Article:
Monday, 4 March 2013

Face Pain - Turning A Scowl To A Smile.

There is an interesting phenomena that I see in the treatment room on a weekly basis; that if the 2D effect. 

Clients will often speak in terms of front and back pain, but very rarely do I hear people talk about the 3D aspect of the body where all plains are taken into account. Today we are going to be looking at the front and back of the head and how they can effect stress and pain in the face. 

The next blog we are looking at the sides of the face. 

The first muscle today that we are going to get to know is tiny, but can cause direct pain in the centre of the forehead. It's time to meet your Procerus. 

Procerus is the muscle that brings the skin down the nose and helps to join the eyebrows together. It's the classic scowler!  Procerus is known to many Skin Care Therapists as it is the little muscle between the eyebrows where a lot of our clients worry about deep lines, tension, and facial pain. Massage is often advised around the bridge of the nose, the area between the eyebrows and the forehead to release this muscle. It works together with a couple of others; Corrugator Supercilii and Levator Labii Superioris Alaeque Nasi, which sound funky, but are really very small and tissue paper thin found in your eyebrows and by your nose. 

The irony about facial pain is it is commonly caused by other pain which causes us to wince and scowl. It's very natural to do so when something in the body or mind hurt as we are fighting something that is within us and unseen by others. We are attacking an invader and so our face shows that we are upset about the war we are waging and cross at the fact that we have to do it in the first place. This is the fact that lies behind the reason that people in chronic pain, (whether it be brought on through braking bones, tissue based problems, a bad marriage or a tough time at work) often look cross. In fact, often they are not cross at most of life or the people that they interact with at all, they are simply concentrating on getting through their day as best they can.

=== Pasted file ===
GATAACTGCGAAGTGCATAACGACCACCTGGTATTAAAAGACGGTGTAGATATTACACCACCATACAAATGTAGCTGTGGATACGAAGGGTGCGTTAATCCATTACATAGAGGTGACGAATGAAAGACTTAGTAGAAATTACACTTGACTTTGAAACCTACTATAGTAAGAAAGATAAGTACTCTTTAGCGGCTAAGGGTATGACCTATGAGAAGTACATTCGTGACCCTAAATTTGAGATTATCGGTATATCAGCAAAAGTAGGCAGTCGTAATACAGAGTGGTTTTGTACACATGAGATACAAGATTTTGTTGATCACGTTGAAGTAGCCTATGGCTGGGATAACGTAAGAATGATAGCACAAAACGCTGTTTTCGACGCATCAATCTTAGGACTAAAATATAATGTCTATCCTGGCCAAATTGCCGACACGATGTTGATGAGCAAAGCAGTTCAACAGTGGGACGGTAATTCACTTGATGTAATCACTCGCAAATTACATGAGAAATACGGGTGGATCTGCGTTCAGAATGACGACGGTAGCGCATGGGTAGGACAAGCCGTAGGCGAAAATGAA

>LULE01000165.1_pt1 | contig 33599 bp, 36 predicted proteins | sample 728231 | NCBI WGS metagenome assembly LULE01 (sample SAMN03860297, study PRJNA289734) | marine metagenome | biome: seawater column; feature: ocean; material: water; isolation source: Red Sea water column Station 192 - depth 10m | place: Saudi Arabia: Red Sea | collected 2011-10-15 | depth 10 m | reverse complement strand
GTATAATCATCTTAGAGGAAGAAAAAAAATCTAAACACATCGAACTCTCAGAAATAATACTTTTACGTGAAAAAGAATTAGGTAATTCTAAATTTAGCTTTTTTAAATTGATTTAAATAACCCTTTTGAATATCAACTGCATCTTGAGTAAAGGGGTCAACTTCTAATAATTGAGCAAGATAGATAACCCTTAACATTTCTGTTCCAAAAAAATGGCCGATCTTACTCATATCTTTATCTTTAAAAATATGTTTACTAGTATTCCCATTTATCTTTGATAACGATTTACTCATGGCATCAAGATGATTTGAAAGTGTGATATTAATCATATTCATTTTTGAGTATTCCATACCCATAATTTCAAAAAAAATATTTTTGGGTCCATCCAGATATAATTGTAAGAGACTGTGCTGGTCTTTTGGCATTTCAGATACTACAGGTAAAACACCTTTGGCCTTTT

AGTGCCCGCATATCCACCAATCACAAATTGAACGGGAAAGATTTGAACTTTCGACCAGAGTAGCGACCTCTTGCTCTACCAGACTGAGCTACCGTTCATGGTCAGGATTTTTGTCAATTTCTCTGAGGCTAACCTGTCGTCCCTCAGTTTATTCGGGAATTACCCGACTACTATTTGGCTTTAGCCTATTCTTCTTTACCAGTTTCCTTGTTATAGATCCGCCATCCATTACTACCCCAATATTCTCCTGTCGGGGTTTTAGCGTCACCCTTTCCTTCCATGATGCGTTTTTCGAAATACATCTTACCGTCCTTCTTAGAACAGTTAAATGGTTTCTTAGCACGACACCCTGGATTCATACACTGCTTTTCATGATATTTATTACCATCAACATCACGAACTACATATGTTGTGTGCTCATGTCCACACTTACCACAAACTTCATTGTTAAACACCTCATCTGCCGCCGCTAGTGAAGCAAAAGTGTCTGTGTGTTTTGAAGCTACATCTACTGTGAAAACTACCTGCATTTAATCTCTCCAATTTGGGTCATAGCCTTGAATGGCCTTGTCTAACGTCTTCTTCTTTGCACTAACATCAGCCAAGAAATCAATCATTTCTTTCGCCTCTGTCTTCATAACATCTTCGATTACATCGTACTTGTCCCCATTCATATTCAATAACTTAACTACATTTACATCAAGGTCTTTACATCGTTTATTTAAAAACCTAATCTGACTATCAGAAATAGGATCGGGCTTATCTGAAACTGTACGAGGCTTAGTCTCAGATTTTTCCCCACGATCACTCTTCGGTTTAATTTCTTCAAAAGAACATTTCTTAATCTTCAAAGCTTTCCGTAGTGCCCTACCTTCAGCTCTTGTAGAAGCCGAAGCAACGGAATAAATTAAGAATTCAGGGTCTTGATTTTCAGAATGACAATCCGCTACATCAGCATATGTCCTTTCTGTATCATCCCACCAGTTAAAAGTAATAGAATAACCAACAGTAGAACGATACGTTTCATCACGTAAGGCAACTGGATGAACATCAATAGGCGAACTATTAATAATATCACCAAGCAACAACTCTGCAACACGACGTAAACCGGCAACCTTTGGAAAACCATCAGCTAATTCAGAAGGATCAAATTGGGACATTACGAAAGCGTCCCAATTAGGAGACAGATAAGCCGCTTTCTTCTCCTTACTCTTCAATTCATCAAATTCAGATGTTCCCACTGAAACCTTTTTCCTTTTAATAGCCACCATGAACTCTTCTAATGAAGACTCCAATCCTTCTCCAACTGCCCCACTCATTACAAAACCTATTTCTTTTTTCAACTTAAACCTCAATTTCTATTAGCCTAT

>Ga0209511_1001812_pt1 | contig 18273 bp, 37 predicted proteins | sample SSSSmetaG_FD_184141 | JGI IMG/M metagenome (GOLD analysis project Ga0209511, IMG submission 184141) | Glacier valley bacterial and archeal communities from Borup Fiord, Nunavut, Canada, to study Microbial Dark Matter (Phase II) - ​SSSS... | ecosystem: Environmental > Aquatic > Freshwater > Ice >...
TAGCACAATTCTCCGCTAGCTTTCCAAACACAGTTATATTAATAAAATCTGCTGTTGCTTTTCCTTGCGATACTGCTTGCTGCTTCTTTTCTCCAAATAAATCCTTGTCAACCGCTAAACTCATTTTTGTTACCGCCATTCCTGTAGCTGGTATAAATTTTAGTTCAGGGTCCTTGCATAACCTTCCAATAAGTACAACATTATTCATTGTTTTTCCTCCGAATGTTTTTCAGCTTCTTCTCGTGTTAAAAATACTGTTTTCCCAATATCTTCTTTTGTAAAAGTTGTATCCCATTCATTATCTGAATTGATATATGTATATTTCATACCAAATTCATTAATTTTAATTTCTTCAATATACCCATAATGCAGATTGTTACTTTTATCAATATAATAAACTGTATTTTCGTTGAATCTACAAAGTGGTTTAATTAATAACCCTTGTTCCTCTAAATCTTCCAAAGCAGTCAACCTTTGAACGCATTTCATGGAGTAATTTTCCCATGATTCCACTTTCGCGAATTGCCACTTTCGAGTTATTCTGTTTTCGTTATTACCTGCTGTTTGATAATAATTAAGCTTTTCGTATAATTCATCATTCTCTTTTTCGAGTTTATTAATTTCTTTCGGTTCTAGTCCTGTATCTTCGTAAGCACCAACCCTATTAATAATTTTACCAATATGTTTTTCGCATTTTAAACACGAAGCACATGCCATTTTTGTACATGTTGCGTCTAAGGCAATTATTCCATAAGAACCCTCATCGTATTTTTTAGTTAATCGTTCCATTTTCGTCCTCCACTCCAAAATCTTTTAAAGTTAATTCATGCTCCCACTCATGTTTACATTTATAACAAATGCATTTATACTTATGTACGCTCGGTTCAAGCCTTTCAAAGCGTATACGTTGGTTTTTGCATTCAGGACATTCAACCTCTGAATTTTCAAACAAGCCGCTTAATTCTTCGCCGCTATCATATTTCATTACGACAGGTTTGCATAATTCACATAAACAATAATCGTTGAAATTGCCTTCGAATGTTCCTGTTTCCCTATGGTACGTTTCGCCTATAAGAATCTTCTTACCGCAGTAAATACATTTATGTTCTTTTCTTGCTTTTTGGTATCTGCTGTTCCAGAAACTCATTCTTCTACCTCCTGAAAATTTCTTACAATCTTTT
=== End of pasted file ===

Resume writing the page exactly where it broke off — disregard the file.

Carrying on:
Next up is Occipitofrontalis which is actually four bits of muscle tissue that are connected through the Galea Aponeurotica which is a band of fascia. So, lets break that down a bit. 

Frontalis is on your forehead and when you scowl or crease your forehead up, this beauty contracts and creates the horizontal lines that are common enough to see on any commuter train on a Monday morning! It has a close relationship to the Procerus and the other muscles around there, so they are linked often in the facial pain they create. There are two bellies to the muscle, one each side of the forehead, and they not only help us scowl, but they also bring the eyebrows up in a look of surprise. If you want to use just one, then try bring one eyebrow up as if you are trying to look like Spock! 

The Occipitalis are two muscle bellies at both sides of the back of the scull, being connected with Frontalis through the facial band of the Galea Aponeurotica. If you simply run your hands from the eyebrows, over the head and stop at the bump at the base of your head you are traveling the railroad tracks that create the Occipitofrontalis. 

Personally I find that I have a near permanent crease between my eyebrows and it got really bad last year. I wasn't in pain, I was studying a lot and my concentration levels where quite high. I found that I was creasing up and getting pain in the back of my head (also posture related) and headaches in to my face. One thing that helped to shift it was massage! I did it every evening when I did my night time skin care routine and it did help ease it enough to help me get to sleep. 

This next tip comes form Jacqueline, my Mum, who told me that when she feels her forehead crease this helps to allow the whole face to relax, release and revive: 
  • Lie down so that you are comfortable and allow the whole body to settle. Take a minute or so to stop fidgeting, itching, checking the time etc. Just lie down ... chill out.
  • Now start to breath steadily, but a bit deeper than normal so that you are using your whole lung, rather than panic breathing your life away! 
  • Now think about where your facial pain is. Name it either out load or in your head. 
  • Very gently and slowly start to let the jaw relax and release, let the tension slide away, feel each facial muscle let go of its tension. Tension is not needed and not wanted, so get rid of it! 
  • After a few minutes, maybe around five or ten, allow yourself to think about the pain that you named at the beginning and see if it is less intense. 
  • Here is the gem; allow your muscles to lift your face up slowly into a smile! 
  • Enjoy the feeling of your face and thoughts being up and positive, rather than tense and creased. 
I hope you enjoy some chill out time and that your facial pain eases up. Join me next time as we delve into the muscles around the eyes and cheeks.